‘A polka dot has the form of the sun, which is a symbol of the energy of the whole world and our living life, and also the form of the moon which is calm. Round, soft, colourful, senseless and unknowing. Polka dots become movement… Polka dots are a way to infinity’ (Y. Kusama, Manhattan Jisatsu Misui Joshuhan (Manhattan Suicide Addict), Tokyo 1984, p. 124).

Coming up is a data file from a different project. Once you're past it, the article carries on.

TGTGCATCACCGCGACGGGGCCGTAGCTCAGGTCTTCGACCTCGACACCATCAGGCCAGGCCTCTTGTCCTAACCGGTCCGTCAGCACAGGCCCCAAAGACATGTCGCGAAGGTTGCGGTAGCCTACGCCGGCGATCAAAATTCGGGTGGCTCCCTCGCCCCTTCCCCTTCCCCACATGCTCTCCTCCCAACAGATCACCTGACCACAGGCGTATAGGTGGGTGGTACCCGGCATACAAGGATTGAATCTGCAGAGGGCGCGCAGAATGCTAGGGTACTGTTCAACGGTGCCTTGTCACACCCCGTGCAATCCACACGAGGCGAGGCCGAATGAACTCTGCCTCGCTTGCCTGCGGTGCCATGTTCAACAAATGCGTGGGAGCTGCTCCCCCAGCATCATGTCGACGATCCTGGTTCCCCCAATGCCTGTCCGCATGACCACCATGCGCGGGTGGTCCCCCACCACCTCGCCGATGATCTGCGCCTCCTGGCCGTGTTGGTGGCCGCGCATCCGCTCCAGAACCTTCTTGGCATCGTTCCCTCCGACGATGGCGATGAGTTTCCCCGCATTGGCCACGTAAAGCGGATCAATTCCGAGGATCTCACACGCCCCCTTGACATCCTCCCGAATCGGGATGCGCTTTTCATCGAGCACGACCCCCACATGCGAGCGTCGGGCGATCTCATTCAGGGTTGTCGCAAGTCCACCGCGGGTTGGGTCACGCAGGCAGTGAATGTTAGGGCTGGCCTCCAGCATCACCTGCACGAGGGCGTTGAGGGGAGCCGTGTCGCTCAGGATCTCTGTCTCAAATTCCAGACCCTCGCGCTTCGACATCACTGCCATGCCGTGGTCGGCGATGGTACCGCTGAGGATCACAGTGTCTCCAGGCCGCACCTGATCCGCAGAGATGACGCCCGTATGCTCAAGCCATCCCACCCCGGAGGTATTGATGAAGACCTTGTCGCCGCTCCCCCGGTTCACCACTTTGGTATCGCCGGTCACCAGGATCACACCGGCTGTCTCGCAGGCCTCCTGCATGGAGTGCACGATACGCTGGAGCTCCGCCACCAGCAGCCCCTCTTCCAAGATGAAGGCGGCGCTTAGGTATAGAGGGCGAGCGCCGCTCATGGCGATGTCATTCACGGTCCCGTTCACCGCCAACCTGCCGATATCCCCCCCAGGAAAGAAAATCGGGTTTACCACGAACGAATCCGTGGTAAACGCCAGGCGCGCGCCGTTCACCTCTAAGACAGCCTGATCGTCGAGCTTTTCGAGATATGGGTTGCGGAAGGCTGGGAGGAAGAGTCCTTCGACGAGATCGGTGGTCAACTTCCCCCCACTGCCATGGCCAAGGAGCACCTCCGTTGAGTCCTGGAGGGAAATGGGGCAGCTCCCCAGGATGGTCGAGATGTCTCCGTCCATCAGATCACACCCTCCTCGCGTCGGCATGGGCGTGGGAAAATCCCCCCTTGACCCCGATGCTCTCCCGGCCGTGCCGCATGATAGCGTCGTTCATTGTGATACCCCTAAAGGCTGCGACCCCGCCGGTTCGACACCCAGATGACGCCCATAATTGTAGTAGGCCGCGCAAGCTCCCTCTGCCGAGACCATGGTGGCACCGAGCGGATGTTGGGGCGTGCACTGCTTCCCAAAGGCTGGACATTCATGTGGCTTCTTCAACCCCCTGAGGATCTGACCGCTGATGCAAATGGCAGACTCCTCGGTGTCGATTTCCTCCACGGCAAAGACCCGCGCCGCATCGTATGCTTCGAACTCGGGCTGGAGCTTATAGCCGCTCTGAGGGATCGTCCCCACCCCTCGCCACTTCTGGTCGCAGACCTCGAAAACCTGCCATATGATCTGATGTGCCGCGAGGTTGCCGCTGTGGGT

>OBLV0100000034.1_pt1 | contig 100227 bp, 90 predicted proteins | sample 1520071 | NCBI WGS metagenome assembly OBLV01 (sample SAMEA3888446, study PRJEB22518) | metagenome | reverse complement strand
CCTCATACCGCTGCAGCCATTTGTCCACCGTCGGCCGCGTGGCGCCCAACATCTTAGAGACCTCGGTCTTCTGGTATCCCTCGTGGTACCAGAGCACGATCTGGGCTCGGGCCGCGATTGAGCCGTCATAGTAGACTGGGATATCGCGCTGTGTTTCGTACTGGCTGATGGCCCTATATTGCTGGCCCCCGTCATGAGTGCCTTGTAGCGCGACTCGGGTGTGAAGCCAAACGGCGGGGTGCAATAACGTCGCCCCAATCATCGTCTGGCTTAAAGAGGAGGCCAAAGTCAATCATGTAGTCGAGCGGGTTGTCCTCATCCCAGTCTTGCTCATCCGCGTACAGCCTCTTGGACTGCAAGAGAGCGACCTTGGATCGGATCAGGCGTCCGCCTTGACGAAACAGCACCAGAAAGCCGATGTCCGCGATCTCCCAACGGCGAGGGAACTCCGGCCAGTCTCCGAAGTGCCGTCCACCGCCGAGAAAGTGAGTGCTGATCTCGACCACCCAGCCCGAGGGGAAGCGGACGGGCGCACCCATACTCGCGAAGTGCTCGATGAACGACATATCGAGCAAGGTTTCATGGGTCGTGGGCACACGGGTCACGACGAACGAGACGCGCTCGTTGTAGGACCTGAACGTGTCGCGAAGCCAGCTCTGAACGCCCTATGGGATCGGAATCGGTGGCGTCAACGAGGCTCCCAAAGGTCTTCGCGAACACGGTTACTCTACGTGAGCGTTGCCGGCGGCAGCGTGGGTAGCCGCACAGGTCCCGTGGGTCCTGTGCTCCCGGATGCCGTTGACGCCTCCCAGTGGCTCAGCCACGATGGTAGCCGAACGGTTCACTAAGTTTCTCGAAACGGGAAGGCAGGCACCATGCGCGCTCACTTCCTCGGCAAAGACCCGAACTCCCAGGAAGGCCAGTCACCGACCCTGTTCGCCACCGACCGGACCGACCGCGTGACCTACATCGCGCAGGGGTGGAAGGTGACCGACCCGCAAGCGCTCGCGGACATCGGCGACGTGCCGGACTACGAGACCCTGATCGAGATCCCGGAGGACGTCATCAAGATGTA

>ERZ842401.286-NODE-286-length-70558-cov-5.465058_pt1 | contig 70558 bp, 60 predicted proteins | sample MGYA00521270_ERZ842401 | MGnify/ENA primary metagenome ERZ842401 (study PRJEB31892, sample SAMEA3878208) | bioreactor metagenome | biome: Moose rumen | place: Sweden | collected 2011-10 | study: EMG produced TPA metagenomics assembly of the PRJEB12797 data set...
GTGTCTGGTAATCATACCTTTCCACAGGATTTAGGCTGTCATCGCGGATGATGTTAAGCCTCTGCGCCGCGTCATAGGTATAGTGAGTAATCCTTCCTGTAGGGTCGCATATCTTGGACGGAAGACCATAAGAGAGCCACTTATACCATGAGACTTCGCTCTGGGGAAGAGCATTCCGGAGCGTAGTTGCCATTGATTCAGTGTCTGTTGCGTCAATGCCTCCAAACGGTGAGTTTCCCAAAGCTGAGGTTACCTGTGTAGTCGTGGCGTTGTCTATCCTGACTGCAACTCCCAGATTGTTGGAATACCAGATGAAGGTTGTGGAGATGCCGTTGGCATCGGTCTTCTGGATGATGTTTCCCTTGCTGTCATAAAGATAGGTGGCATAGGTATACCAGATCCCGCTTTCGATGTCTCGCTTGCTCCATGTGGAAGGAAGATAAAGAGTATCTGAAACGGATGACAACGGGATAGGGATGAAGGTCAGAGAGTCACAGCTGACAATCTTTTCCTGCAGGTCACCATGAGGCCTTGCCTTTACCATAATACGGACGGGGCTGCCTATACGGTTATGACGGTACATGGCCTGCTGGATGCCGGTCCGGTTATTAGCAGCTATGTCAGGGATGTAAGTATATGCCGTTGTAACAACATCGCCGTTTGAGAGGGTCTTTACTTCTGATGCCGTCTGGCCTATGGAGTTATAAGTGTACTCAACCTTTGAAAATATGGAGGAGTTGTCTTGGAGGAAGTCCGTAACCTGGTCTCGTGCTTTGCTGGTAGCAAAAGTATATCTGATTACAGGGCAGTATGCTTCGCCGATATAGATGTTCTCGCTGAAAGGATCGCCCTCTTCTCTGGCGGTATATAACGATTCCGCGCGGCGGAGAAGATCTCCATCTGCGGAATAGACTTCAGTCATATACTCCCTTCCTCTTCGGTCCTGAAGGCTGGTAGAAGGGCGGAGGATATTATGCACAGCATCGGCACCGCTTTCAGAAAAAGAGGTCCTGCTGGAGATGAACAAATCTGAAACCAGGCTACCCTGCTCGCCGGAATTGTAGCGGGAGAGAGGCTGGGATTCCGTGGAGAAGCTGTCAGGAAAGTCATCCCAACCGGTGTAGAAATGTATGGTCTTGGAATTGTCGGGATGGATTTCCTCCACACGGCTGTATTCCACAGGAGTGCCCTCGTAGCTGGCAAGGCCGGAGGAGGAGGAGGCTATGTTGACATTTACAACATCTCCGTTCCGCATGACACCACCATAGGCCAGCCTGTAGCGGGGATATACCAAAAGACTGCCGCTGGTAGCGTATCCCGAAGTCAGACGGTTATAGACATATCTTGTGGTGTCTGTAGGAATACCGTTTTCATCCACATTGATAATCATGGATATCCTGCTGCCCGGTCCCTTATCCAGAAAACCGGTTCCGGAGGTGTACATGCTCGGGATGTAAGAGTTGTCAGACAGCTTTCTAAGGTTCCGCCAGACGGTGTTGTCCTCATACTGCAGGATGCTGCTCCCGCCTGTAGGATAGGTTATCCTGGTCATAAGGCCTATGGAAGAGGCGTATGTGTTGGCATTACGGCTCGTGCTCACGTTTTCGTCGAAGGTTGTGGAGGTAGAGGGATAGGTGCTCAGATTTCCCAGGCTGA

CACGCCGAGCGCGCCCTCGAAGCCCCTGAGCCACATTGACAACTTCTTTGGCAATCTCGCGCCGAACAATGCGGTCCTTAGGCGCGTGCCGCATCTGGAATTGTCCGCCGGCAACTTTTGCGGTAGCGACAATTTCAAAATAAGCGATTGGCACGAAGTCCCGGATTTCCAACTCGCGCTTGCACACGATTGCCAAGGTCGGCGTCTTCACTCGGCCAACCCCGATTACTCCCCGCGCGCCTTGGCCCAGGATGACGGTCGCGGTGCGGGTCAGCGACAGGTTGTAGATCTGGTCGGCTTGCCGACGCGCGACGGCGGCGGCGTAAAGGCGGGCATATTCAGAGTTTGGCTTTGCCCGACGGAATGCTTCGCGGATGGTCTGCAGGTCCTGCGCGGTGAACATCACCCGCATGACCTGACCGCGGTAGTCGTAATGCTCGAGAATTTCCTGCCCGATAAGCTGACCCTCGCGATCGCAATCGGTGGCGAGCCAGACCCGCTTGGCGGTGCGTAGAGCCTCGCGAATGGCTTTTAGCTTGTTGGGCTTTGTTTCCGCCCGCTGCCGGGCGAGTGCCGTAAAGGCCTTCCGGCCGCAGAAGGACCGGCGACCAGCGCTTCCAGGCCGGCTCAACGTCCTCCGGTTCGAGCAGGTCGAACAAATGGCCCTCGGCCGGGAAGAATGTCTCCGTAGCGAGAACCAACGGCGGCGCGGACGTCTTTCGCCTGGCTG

Deeply influenced by childhood dreams and visions of a world covered in polka dots and repetitive loops of netting, the concept of infinity has been the undeniable focus of Yayoi Kusama’s artistic practice. From her early intricate and thickly painted compositions of the 1960s to the meticulously executed clean dot compositions of the 2000s, it is apparent that the premise of the Infinity Net has not changed. In Infinity Dots the composition doesn’t begin in one place and end in another. It doesn’t adhere to conventions of horizon or figuration. It is all consuming. Painted in gradations of white, black and gray, and varying sizes, the dots create a hypnotic effect as they recede and protrude in an undulating arrangement. As the eye dances across the canvas, the viewer is pulled into the folds of the composition and provided a brief glimpse into what it might be like to exist in Kusama’s universe.